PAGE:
In the movie synopsis from Yahoo Movies, "Maleficent" is “The untold story of Disney's most iconic villain from the 1959 classic "Sleeping Beauty." A beautiful, pure-hearted young woman with stunning black wings, Maleficent has an idyllic life growing up in a peaceable forest kingdom, until one day when an invading army of humans threatens the harmony of the land. Maleficent rises to be the land's fiercest protector, but she ultimately suffers a ruthless betrayal - an act that begins to turn her pure heart to stone. Bent on revenge, Maleficent faces an epic battle with the king of the humans and, as a result, places a curse upon his newborn infant Aurora. As the child grows, Maleficent realizes that Aurora holds the key to peace in the kingdom - and to Maleficent's true happiness as well.”
In a 2012 interview with US Weekly, Angelina Jolie speaks about her upcoming role as Maleficent, stating, "It's not anti-princess, but it's the first time they're looking at this epic woman [in a different way]," she explained. "I hope in the end you see a woman who is capable of being many things, and just because she protects herself and is aggressive, it doesn't mean she can't have other [warmer] qualities. You have to figure out the puzzle of what she is."
But what is the history of this character? If Disney invented her name and all of her evil mannerisms for their 1959 production, does that mean that there were no vengeful queens or insulted fairies prior to the animated film? Hardly.
Approximately 400 years ago, Giambattista Basile put in writing the first known collection of fairy tales titled "Il Pentamerone" (the Tale of Tales). Within that collection was the story Sun, Moon, and Talia, officially recognized as the earliest known version of "Sleeping Beauty". There was no malevolent female fairy cursing an innocent baby princess in Basile’s story; only wise men warning an unnamed King of a poison which could be found in the kingdom’s supply of flax. When the Princess Talia gets a splinter in her finger while weaving flax, she is considered dead by her father and left to lie in state in the forest.
Basile’s version is far from chaste, however; there is a king who finds the sleeping Talia and rapes her, leaving her to bear two children, Sun and Moon, while still locked in her eternal slumber. The forest fairies take care of the children, and the poisonous splinter is removed when one of the children suckle her finger. Now awake, Talia is re-visited by the king who brings her and the children to a secret cottage in the woods. Only now is an angry queen introduced – the vengeful wife of Talia’s lover who is determined to cook and eat the children as retaliation for his cheating. Of course, in a typical twist of fate, the children do not get eaten nor does the king abandon his new family. The queen is not heard from again, and everyone lives happily ever after.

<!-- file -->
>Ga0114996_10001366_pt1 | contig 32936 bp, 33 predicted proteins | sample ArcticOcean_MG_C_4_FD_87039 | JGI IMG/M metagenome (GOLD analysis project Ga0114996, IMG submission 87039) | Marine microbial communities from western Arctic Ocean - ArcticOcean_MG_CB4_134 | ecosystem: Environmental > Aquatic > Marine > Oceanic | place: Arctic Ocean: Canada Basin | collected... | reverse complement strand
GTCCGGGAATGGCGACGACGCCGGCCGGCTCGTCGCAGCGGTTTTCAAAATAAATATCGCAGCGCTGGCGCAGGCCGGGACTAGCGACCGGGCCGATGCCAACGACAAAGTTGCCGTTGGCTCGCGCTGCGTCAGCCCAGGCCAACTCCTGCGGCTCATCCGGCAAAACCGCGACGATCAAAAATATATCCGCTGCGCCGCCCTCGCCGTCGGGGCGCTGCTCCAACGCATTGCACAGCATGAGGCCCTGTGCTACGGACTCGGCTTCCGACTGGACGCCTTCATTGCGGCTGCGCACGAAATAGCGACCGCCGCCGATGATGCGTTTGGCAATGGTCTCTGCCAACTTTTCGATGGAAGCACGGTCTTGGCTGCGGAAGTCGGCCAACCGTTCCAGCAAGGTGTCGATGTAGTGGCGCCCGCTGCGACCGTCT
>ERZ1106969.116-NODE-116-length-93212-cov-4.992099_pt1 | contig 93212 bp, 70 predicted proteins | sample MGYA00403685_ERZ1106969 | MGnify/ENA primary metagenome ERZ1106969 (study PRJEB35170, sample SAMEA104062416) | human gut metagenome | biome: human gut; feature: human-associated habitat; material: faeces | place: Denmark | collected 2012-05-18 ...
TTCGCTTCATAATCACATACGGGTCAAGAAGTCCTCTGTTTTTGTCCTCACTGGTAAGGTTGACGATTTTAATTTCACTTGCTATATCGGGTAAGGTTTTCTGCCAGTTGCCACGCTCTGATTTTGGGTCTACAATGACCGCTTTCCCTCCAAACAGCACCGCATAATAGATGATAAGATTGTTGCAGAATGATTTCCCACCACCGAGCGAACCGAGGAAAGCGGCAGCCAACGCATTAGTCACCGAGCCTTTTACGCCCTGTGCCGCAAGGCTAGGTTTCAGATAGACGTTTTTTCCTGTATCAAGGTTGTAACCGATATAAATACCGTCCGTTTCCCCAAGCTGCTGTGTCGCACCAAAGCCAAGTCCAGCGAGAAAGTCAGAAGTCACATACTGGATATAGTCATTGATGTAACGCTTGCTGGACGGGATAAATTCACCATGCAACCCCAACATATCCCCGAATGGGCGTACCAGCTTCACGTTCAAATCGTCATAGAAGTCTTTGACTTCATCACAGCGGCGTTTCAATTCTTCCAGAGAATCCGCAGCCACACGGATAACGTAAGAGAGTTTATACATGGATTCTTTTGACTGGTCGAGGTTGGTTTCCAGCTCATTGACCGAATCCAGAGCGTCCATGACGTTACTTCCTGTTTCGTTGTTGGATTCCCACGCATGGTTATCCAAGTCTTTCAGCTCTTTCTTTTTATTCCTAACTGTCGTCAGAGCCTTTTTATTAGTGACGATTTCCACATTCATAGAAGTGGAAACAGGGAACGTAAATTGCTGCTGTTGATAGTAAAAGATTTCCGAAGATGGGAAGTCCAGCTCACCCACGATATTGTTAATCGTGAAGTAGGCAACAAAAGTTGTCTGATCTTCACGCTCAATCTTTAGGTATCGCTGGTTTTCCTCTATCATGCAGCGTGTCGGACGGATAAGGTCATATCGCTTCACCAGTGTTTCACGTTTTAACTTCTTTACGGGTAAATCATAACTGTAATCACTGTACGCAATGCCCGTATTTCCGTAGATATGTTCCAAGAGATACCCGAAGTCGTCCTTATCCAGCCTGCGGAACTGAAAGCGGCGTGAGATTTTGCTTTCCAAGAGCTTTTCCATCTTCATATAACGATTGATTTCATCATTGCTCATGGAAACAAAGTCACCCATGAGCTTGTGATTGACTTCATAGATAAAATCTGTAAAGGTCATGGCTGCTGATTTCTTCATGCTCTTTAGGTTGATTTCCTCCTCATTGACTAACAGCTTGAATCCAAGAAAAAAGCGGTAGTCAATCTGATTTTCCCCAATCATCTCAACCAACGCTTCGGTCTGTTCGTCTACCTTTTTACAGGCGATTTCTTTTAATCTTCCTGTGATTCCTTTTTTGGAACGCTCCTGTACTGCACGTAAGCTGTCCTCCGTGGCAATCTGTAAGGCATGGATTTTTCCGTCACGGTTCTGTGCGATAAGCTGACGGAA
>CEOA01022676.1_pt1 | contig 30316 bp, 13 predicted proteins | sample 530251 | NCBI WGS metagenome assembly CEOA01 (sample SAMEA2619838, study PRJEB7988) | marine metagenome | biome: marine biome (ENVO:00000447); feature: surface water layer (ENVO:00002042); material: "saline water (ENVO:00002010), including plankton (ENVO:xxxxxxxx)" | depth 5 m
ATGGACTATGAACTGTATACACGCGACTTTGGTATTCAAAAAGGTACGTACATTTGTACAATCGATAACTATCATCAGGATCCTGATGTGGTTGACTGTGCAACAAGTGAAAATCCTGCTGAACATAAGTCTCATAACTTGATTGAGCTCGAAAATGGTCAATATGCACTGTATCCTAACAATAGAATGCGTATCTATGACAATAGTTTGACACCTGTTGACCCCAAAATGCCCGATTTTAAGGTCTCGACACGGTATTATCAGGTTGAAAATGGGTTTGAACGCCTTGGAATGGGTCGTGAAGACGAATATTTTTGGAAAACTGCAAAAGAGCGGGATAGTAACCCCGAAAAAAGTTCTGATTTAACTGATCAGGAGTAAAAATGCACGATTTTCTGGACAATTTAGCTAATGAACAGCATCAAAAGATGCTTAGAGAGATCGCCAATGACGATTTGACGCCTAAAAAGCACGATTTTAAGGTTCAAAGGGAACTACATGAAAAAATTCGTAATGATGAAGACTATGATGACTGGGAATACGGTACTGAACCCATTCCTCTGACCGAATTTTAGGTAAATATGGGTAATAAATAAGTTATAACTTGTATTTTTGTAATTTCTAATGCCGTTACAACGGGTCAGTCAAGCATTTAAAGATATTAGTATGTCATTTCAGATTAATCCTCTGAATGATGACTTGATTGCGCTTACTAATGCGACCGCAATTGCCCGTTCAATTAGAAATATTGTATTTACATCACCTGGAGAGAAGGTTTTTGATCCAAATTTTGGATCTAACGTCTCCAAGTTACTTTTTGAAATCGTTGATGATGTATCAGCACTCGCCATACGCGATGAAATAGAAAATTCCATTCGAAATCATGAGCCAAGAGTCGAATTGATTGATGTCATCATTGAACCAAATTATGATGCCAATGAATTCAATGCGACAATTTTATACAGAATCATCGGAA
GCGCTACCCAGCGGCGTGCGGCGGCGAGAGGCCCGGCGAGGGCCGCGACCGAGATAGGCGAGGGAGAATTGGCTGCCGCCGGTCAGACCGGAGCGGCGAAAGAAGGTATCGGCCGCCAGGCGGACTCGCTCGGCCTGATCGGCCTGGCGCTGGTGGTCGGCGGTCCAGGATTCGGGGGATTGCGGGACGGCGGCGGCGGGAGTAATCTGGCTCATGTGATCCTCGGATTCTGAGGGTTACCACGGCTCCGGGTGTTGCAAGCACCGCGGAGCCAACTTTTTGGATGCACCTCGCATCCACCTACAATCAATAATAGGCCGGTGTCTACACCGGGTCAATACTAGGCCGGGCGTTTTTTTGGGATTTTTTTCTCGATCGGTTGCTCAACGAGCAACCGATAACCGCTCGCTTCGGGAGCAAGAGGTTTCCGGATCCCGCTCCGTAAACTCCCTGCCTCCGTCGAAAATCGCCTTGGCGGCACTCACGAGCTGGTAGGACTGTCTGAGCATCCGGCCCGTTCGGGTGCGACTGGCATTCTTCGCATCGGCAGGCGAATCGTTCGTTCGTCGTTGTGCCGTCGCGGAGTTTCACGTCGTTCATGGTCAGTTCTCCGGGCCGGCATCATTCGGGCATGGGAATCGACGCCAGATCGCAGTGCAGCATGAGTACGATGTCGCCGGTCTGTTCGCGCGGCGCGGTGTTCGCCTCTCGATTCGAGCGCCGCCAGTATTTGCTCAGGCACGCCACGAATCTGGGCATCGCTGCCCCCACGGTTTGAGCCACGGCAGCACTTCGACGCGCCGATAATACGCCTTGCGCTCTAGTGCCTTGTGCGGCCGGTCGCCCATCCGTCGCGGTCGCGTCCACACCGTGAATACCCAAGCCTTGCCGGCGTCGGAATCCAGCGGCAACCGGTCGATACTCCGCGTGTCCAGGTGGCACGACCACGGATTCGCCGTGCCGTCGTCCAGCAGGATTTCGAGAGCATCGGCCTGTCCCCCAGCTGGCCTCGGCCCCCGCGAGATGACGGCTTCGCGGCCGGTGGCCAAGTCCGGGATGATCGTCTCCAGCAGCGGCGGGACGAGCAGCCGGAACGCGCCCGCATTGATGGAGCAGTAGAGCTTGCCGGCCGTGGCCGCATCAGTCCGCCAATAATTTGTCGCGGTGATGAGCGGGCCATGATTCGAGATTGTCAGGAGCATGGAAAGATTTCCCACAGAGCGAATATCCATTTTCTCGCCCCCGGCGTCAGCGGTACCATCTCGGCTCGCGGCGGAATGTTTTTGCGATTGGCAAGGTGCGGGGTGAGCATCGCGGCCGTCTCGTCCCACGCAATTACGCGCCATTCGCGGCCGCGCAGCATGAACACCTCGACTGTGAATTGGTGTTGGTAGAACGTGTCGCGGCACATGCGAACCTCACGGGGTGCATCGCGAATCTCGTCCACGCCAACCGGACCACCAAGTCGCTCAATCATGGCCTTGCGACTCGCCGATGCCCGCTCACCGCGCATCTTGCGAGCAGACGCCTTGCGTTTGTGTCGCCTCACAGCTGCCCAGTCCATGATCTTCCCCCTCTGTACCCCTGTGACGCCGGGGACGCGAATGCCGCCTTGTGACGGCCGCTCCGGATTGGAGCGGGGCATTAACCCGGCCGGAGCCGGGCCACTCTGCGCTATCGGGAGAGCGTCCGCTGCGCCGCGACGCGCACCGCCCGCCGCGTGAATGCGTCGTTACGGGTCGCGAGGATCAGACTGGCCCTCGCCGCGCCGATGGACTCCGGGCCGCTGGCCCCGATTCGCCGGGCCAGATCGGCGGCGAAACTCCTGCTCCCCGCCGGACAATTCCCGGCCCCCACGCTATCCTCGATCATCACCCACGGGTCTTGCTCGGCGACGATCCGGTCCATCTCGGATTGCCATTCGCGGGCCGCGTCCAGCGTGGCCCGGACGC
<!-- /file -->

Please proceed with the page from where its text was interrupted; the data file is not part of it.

According to The Truth About the Sleeping Beauty Fairy Tale on Altered Dimensions.com, “After Basile’s Pentamerone was written, the "Tales of Mother Goose" was published in 1697 by Charles Perrault in France and contained The Story of Sleeping Beauty, Little Red Riding Hood, Cinderella, Puss in Boots, and Tom Thumb. This was followed by "Fairy Tales" in 1705 which included several Basile stories including The Fair One with Golden Locks. By 1812, the Grimm brothers had assembled their famous collection of stories in "Grimm’s Fairy Tales." Grimm’s Tales went through seven editions as the brothers watered down the stories to make them more suitable for children. Early versions of Sleeping Beauty only bore a vague resemblance to our well known modern version.”
Perrault’s version, titled 'The Sleeping Beauty in the Wood', introduces an old, forgotten fairy who casts the dark spell of sleeping death upon the little princess. Other then her very small role in the opening sequence, the old fairy is not heard from again. This version is considered closer to today’s modern version, with the pricking of the finger and the whole castle falling into a 100-year sleep which could only be broken by the kiss of a prince. The princess wakes up, they get married, and have a daughter named Morning and a son named Day.
At this point, a queen stepmother is introduced. She is described as a lovely woman who happens to have Ogress blood, which causes her to have an uncontrollable urge to eat her own grandchildren and daughter-in-law. She is tricked by the cook, and when she finds out that the princess and the children are still alive, she orders everyone to be killed by being thrown into a pit of poisonous snakes. The prince discovers her plan, and she ends up killing herself by diving headfirst into the snakepit.
The Grimm brothers produced seven different versions of the tale, with the last version hitting all the familiar highlights of the story. The unnamed thirteenth fairy is mad she wasn’t invited and casts the obligatory spell; there are no other female antagonists in the Grimm tale. The story ends at the point where the princes kisses Briar Rose and she awakens from the curse.
Which brings the history of the story all the way forward into the 1950’s, when the Walt Disney company decided to create their own version which included the introduction of the wickedly green-skinned but horribly elegant Maleficent to theater goers all around the world. In recent polls asking people to identify which Disney villain they considered to be the most evil of all, who do you think always wins the number one spot?
That's right. Maleficent, in all her black clad, fire-breathing glory.
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"Maleficent" releases May 30, 2014.
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